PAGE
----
There’s another thing wrong with the DotStar Disk, until you realize it’s effectively a polar coordinate display. RGB LED libraries are usually written for strips or matrices, not circles. The LEDs are sequentially arranged on the DotStar disk spiraling inwards, and after mucking about with some terrible code, [Adam] realized he could control a pixel with only its distance from center and angle from the connector. This makes plotting circles easier, but it also opens this display up to some interesting applications; circular Pong would be cool, and LED clocks are the bees knees.
The most fascinating project you can build is something with a bunch of blinky hypnotic LEDs, and the easiest way to build this is with a bunch of individually addressable RGB LEDs. [Ole] has a great introduction to driving RGB LED matrices using only five data pins on a microcontroller.
The one thing that is most often forgotten in a project involving gigantic matrices of RGB LEDs is how to mount them. The enclosure for these LEDs should probably be light and non-conductive. If you’re really clever, each individual LED should be in a light-proof box with a translucent cover on it. [Ole] isn’t doing that here; this matrix is just a bit of wood with some WS2812s glued down to it.
To drive the LEDs, [Ole] is using an Arduino. Even though the WS2812s are individually addressable and only one data pin is needed, [Ole] is using five individual data lines for this matrix. It works okay, and the entire setup can be changed at some point in the future. It’s still a great introduction to individually addressable LED matrices.
If you’d like to see what can be done with a whole bunch of individually addressable LEDs, here’s the FLED that will probably be at our LA meetup in two weeks. There are some crazy engineering challenges and several pounds of solder in the FLED. For the writeup on that, here you go.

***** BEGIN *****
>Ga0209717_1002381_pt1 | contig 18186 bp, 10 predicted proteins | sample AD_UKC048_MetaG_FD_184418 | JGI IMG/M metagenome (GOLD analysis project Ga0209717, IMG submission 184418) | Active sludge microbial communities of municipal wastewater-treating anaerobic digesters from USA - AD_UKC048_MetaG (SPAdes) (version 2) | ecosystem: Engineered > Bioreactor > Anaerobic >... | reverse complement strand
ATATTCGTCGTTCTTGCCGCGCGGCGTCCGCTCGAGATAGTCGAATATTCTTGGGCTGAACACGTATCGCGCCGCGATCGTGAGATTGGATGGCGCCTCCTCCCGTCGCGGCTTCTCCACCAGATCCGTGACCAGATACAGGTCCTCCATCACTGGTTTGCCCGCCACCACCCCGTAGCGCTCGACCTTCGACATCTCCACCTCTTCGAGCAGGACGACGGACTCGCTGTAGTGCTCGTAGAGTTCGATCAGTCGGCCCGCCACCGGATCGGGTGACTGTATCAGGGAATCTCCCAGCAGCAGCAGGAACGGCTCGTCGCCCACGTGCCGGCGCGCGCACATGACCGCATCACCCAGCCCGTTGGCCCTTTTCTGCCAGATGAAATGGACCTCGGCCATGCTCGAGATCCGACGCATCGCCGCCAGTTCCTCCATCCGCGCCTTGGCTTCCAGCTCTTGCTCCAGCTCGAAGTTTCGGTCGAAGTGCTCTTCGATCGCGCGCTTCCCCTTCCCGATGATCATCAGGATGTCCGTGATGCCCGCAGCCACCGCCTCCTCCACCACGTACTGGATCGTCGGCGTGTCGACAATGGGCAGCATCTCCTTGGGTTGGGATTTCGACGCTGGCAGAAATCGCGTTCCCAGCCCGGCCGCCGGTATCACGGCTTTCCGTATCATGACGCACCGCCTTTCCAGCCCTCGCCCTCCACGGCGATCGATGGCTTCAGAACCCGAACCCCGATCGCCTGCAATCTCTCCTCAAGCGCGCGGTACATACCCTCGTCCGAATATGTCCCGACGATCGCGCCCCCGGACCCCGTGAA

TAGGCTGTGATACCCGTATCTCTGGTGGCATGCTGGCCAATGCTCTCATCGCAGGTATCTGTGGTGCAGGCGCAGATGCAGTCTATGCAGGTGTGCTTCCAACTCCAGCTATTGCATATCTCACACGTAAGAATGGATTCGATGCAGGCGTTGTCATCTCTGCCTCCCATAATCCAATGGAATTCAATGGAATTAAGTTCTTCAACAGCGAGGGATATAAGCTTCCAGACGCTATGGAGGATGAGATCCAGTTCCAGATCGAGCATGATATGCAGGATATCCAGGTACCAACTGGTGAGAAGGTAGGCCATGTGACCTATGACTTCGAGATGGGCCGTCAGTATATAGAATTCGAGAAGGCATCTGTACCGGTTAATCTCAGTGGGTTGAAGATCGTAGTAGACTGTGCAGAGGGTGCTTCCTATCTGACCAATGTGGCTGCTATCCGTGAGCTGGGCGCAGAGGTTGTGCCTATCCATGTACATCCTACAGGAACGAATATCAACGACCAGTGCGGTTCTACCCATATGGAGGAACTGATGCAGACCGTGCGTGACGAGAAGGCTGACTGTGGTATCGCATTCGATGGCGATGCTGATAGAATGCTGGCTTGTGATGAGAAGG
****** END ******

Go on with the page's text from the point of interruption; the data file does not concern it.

LED filaments started showing up in light bulbs a few months back. [Mike] discovered that the strips are available in bulk from ebay and Alibaba. Always keen to work with new LED technologies, [Mike] ordered a few for experimenting and posted the results on his [mikeselectricstuff] YouTube channel. He also added the information to his website.
The filaments consist of 28 LEDs connected in series. The blue LEDs are covered by the typical yellow phosphors to make them glow white. It’s interesting to note that some of the filaments use a removable silicone sleeve to hold the phosphor coating, while others are coated with a resin material. The LEDs themselves are bare dies mounted to a metal strip and joined by bond wires. The entire strip can be bent, but be careful, or you’ll break the fragile bond wires.
The strips do require a fair bit of voltage to operate. The entire strip runs best at around 75 and 10~15 mA, while putting out about 1 Watt of light. [Mike] tested a strip to destruction by pumping 40 mA through it. Predictably the strip went out when the bond wires melted. The surprising part was that the strip blinked back on as the wires cooled and re-connected. The strip and wires were working as a temperature controlled switch, similar to the bimetalic strip found in old fashioned “twinkling” incandescent Christmas lights.
Not satisfied with simple tests, [Mike] went on to build a clock using the filaments as elements of a seven segment display. Inspired by numitron and minitron displays, [Mike] built a single sided PCB which held the clock circuit on the bottom and the LED filaments on top. The filaments are spaced off the board by tall wire wrap sockets, which proved to be difficult to keep from shorting out. Texas Instruments TPIC6B595 chips were used to control the LED filaments. Logically the chip functions the same as a 75LS595, which means it can be driven with a SPI bus. The open drain outputs can handle 50 volts – which makes them perfect for this application. The clock is tremendously bright, but there is still a bit of room for improvement. [Mike] notes that the phosphor of un-powered filaments tend to glow a bit due to light absorbed from nearby illuminated filaments. He’s experimenting with color filters to reduce this effect. At full power though, [Mike] says this clock would easily be daylight readable, and we don’t doubt it!
[Mike’s] final test was a bit whimsical – he built a cube entirely from the LED filaments. The cube looks awesome, but we can’t wait to see who will move things into the 4th dimension and build a tesseract!
Continue reading “[Mike] Illuminates us on LED Filaments”